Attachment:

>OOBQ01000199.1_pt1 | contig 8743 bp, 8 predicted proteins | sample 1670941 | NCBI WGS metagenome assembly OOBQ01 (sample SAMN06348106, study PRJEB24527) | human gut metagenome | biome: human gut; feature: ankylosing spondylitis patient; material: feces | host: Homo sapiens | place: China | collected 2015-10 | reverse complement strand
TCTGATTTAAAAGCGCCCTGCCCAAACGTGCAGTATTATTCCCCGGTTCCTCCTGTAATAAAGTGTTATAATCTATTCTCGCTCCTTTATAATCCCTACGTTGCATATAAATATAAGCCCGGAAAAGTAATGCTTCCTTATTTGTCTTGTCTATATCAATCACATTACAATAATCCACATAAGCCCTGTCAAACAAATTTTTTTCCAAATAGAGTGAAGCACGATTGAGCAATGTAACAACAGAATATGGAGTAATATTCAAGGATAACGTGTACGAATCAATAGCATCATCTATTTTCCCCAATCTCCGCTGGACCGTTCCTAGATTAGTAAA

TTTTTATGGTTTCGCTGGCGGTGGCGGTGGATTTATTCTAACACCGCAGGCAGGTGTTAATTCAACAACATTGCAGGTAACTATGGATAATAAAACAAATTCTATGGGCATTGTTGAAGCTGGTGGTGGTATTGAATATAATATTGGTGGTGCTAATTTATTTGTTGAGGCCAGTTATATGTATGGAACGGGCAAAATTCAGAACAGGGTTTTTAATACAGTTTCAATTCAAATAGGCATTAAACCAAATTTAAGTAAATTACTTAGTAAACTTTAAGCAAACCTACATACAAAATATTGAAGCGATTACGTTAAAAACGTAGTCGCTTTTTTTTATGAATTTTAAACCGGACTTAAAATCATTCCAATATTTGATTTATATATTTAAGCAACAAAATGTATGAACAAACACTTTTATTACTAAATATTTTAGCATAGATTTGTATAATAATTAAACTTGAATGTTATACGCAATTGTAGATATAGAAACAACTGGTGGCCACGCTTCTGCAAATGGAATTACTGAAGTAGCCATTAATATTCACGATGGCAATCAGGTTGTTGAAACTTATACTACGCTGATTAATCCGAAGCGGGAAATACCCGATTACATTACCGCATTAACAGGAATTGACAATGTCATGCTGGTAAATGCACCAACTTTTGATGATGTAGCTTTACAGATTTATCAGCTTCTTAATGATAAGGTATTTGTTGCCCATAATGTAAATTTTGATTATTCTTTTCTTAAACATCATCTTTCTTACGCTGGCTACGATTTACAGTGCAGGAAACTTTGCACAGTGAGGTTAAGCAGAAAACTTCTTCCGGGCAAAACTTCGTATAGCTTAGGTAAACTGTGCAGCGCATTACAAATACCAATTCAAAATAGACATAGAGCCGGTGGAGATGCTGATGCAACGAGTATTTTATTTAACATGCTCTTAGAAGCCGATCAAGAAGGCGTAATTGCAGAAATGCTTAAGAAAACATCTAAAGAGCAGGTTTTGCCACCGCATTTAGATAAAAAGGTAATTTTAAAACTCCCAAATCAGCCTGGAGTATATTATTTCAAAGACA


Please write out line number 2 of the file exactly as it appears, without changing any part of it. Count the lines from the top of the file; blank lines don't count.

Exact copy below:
TCTGATTTAAAAGCGCCCTGCCCAAACGTGCAGTATTATTCCCCGGTTCCTCCTGTAATAAAGTGTTATAATCTATTCTCGCTCCTTTATAATCCCTACGTTGCATATAAATATAAGCCCGGAAAAGTAATGCTTCCTTATTTGTCTTGTCTATATCAATCACATTACAATAATCCACATAAGCCCTGTCAAACAAATTTTTTTCCAAATAGAGTGAAGCACGATTGAGCAATGTAACAACAGAATATGGAGTAATATTCAAGGATAACGTGTACGAATCAATAGCATCATCTATTTTCCCCAATCTCCGCTGGACCGTTCCTAGATTAGTAAA